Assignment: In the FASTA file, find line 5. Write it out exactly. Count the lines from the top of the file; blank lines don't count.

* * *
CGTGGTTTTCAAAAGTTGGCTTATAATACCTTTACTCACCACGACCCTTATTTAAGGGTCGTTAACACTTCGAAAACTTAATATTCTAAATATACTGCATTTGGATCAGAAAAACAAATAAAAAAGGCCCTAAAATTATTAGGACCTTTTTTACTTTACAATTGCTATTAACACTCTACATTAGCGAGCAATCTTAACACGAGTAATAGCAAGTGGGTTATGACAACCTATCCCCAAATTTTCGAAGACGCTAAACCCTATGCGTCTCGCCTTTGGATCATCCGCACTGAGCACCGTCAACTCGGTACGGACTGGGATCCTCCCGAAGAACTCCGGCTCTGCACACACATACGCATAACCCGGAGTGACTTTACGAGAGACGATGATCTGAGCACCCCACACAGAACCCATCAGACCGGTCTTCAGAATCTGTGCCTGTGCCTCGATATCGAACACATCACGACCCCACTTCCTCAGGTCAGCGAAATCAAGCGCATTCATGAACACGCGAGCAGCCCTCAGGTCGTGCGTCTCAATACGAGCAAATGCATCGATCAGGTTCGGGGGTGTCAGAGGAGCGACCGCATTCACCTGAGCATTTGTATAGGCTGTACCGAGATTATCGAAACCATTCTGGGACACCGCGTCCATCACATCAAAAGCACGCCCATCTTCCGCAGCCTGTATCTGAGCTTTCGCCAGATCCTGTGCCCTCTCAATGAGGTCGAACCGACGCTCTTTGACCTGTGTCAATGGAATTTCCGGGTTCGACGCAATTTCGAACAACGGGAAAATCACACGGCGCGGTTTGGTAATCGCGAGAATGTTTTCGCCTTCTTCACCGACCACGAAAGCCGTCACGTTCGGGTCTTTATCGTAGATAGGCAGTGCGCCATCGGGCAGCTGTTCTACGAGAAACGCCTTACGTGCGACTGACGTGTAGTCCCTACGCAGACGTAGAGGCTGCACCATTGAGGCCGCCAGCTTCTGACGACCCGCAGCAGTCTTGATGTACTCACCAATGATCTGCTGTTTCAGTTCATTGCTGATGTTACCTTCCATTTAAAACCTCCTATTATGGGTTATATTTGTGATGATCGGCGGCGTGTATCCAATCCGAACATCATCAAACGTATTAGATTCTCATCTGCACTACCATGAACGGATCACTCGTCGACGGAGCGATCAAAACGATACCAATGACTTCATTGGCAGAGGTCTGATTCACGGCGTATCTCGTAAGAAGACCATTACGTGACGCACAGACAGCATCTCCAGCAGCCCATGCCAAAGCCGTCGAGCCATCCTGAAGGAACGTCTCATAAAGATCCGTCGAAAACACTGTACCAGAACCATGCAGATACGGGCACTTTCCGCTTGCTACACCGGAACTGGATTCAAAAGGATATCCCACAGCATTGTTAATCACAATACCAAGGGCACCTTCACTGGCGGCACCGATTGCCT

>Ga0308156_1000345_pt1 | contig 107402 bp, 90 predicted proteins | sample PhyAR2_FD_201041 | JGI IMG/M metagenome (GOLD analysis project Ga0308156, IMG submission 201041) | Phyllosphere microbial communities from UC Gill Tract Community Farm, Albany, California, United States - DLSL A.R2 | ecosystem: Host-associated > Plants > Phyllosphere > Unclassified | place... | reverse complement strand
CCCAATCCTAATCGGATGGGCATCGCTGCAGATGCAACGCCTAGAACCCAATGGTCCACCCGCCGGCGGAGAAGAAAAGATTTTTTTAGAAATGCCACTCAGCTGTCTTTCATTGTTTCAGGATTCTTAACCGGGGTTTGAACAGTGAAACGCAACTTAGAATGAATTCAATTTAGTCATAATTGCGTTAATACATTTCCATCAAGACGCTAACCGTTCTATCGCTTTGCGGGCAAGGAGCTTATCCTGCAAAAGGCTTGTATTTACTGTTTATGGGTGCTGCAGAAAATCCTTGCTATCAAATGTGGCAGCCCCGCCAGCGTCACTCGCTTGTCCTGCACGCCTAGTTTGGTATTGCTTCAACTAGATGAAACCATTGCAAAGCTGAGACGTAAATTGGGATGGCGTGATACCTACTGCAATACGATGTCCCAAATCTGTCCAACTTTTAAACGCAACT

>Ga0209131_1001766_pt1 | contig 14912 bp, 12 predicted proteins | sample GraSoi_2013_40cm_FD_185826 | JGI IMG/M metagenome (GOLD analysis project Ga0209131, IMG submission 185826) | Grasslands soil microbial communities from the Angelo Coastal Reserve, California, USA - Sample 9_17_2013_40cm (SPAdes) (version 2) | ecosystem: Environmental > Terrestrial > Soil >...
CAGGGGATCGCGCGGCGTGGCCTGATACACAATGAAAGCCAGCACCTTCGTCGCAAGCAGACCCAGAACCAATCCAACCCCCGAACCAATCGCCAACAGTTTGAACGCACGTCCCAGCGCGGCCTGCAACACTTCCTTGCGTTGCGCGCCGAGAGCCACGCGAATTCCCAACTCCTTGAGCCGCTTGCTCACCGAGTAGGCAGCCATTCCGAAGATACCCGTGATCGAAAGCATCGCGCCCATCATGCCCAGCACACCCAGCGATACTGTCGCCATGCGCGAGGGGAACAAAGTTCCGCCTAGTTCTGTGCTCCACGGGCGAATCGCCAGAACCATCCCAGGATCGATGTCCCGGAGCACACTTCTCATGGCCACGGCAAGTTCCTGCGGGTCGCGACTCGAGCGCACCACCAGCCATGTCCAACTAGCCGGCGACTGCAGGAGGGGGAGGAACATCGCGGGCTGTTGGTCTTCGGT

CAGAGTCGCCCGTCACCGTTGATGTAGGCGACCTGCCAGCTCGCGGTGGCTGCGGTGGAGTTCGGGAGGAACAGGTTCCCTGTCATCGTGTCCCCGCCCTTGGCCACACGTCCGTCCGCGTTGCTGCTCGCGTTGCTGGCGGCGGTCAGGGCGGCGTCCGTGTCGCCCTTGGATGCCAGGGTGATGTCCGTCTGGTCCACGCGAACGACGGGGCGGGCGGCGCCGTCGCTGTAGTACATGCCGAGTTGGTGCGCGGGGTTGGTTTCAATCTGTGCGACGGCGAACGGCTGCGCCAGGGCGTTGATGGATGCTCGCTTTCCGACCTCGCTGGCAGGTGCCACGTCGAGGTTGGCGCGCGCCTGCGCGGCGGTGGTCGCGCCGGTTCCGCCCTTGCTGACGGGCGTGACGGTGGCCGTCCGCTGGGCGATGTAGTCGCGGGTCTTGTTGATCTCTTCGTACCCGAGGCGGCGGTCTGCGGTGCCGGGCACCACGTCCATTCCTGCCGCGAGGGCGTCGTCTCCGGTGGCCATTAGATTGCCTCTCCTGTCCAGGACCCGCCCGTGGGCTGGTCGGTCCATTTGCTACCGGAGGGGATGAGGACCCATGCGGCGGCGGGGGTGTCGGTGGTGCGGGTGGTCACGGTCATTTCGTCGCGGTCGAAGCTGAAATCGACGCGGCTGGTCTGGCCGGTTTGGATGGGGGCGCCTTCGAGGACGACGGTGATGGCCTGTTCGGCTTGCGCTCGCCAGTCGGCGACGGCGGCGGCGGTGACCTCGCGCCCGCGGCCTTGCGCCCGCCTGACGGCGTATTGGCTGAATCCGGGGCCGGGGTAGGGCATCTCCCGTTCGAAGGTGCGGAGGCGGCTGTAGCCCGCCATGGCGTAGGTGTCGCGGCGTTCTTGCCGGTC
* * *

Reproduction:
CAGGGGATCGCGCGGCGTGGCCTGATACACAATGAAAGCCAGCACCTTCGTCGCAAGCAGACCCAGAACCAATCCAACCCCCGAACCAATCGCCAACAGTTTGAACGCACGTCCCAGCGCGGCCTGCAACACTTCCTTGCGTTGCGCGCCGAGAGCCACGCGAATTCCCAACTCCTTGAGCCGCTTGCTCACCGAGTAGGCAGCCATTCCGAAGATACCCGTGATCGAAAGCATCGCGCCCATCATGCCCAGCACACCCAGCGATACTGTCGCCATGCGCGAGGGGAACAAAGTTCCGCCTAGTTCTGTGCTCCACGGGCGAATCGCCAGAACCATCCCAGGATCGATGTCCCGGAGCACACTTCTCATGGCCACGGCAAGTTCCTGCGGGTCGCGACTCGAGCGCACCACCAGCCATGTCCAACTAGCCGGCGACTGCAGGAGGGGGAGGAACATCGCGGGCTGTTGGTCTTCGGT